It is a well-known fact that any campaign for change goes through four basic stages.
In the first stage those who oppose change deny that there is an issue to be addressed. In the second they reject the prescription for change. During the third stage there is acceptance that the issue is important, and that change is inevitable. In the last stage the opponents of change declare that they have always agreed with those proposing reform
I make this observation because there have been some questions asked on this blog about the role of the Tax Justice Network, the power it might have, and any changes it has created. As a senior adviser to TJN I am often publicly associated with its work, and in the interest of transparency I thought I should address the questions that have been raised.
Let me be clear what the Tax Justice Network is. It is a membership organisation, although the number of individual members is, I quite readily admit, quite small. That is unsurprising. We neither require membership, nor do we actively promote it because the focus of the organisation has been to bring together those of like, or at least similar mind with regard to taxation issues. The object is to promote research and understanding of the impediments that the world's taxation systems create for the effective allocation of resources for the relief of poverty, whether that be domestic or international and whether in the developed or developing world. Membership has always been secondary to that.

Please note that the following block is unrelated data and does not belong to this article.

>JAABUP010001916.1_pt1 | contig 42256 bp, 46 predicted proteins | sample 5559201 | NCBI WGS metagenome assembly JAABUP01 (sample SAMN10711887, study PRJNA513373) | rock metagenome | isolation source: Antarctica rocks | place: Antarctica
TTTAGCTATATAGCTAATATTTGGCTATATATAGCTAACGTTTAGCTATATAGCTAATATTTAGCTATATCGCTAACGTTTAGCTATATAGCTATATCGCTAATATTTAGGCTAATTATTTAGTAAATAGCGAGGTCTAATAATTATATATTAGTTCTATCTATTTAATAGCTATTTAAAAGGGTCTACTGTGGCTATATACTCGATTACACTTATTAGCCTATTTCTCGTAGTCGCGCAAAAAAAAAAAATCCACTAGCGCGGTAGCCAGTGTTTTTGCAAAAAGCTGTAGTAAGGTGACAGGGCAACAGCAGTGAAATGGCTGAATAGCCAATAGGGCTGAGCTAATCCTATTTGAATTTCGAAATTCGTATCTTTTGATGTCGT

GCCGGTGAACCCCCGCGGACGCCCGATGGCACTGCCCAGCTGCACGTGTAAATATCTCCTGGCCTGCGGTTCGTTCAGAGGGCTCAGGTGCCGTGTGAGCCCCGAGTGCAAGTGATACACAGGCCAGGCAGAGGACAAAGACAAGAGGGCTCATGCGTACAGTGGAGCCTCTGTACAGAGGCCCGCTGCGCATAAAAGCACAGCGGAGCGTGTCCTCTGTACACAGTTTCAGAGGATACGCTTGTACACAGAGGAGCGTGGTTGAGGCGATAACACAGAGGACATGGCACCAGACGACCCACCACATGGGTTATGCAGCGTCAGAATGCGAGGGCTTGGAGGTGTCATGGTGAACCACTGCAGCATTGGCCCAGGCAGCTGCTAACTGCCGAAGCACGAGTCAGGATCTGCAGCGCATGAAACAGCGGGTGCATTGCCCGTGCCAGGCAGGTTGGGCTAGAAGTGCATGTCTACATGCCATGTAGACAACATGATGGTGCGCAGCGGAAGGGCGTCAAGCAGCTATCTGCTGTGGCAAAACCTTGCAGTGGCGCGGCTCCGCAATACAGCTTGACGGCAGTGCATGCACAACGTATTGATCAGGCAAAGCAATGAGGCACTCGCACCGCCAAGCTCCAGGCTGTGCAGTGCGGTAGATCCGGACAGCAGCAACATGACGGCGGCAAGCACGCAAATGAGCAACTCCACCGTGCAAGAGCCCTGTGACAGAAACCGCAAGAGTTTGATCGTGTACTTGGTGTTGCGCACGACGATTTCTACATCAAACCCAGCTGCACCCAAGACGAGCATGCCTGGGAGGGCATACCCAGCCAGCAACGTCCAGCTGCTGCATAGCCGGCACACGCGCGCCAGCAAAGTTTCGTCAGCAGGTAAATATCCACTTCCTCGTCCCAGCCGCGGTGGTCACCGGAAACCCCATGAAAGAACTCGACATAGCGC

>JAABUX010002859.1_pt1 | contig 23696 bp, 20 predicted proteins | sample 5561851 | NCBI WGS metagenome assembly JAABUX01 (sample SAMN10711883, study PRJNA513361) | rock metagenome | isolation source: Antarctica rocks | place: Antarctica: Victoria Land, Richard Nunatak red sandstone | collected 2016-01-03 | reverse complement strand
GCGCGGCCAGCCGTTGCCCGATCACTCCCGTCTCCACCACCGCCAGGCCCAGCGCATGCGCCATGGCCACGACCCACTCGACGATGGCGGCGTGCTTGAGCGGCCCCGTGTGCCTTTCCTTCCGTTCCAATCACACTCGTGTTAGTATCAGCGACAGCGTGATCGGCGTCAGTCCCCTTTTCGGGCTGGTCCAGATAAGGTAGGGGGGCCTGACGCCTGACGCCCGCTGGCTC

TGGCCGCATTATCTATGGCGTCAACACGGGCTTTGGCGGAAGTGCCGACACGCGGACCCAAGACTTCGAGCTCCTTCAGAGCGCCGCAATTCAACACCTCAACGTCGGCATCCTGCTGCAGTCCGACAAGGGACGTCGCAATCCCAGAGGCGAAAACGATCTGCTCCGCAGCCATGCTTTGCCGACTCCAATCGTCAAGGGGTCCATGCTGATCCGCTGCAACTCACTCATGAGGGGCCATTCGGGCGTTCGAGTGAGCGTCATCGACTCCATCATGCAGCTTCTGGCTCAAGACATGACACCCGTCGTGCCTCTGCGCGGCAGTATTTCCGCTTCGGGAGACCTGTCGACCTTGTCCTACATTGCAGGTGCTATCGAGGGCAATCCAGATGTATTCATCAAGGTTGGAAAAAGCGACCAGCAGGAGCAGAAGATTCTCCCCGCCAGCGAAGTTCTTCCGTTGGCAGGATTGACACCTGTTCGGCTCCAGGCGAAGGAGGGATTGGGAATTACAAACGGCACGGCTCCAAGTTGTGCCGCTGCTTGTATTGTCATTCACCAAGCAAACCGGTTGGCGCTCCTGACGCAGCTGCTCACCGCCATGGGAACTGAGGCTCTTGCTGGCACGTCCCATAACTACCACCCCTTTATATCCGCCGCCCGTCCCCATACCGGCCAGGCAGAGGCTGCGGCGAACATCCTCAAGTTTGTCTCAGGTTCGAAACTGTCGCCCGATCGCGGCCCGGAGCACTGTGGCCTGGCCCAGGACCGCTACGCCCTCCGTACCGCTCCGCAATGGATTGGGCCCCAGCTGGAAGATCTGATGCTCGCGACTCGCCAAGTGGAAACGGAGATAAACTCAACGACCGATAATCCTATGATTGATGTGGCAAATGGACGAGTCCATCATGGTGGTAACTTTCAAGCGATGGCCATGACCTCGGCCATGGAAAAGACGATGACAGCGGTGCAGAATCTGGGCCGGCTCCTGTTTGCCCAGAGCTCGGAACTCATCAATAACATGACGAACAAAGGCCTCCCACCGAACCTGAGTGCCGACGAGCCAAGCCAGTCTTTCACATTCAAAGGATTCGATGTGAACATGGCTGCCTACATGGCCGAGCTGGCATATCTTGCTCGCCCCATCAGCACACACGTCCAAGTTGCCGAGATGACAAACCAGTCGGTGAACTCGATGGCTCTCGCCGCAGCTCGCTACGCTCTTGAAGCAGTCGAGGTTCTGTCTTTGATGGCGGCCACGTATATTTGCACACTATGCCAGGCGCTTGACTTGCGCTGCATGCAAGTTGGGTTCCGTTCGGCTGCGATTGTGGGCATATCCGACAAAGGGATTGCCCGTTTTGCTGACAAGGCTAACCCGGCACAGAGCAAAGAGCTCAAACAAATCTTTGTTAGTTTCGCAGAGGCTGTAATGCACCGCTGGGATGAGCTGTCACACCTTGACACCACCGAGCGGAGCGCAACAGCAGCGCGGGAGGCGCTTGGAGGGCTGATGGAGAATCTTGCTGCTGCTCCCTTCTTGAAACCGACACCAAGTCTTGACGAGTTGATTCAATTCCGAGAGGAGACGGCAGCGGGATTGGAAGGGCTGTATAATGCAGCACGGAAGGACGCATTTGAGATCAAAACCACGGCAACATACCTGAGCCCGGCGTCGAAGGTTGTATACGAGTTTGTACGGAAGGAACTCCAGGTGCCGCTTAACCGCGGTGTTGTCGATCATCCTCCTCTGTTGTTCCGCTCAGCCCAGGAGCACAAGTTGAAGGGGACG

Funding has always been very small: the international director, John Christensen, is for example largely funded by a grant from the Joseph Rowntree Charitable Trust. Other funding has been largely research related, although core funding has been provided by Christian Aid, Oxfam Novib and other smaller agencies. Staffing is as a result also very small. We rely very heavily upon volunteers. Much of my own work for TJN has been unpaid, although I do now receive a research grant for work on tax haven related issues funded through TJN by the Ford Foundation.
Given the size of the organisation it is unsurprising that we do, in practice, have no powers at all. Nor do we seek them. That is not our role. Our role is to create research materials that empower others to raise questions about taxation and poverty. Because we believe that tax havens, or secrecy jurisdictions as we prefer to call them, have been a major contributor to poverty in developing countries we have focused very heavily upon their role, and it is in this area that we are best known. We have always sought to be impartial. As such we do not seek to criticise one tax haven over another although many in particular jurisdictions think otherwise, and I admit we have perhaps done more on Jersey than anywhere else. The reason for not picking on individual cases is simple: we think that this is a systemic issue. We also criticise places like the UK and the USA for their tax haven activities. This is most definitely not a small island issue. But I make the point loud and clear: any influence we have (which is quite different from power) is derived solely from the work we have done, and the relevance of the arguments that we have presented.